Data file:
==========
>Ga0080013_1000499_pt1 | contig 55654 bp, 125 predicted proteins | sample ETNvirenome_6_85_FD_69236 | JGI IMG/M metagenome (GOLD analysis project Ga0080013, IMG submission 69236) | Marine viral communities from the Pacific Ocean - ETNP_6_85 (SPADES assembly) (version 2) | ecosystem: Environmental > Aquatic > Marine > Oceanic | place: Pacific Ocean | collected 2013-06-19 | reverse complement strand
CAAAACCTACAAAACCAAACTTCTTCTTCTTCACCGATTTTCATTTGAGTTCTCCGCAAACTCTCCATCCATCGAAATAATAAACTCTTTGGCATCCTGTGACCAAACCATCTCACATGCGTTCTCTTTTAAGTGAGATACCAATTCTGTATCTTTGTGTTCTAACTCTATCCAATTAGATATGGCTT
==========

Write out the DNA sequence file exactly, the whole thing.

>Ga0080013_1000499_pt1 | contig 55654 bp, 125 predicted proteins | sample ETNvirenome_6_85_FD_69236 | JGI IMG/M metagenome (GOLD analysis project Ga0080013, IMG submission 69236) | Marine viral communities from the Pacific Ocean - ETNP_6_85 (SPADES assembly) (version 2) | ecosystem: Environmental > Aquatic > Marine > Oceanic | place: Pacific Ocean | collected 2013-06-19 | reverse complement strand
CAAAACCTACAAAACCAAACTTCTTCTTCTTCACCGATTTTCATTTGAGTTCTCCGCAAACTCTCCATCCATCGAAATAATAAACTCTTTGGCATCCTGTGACCAAACCATCTCACATGCGTTCTCTTTTAAGTGAGATACCAATTCTGTATCTTTGTGTTCTAACTCTATCCAATTAGATATGGCTT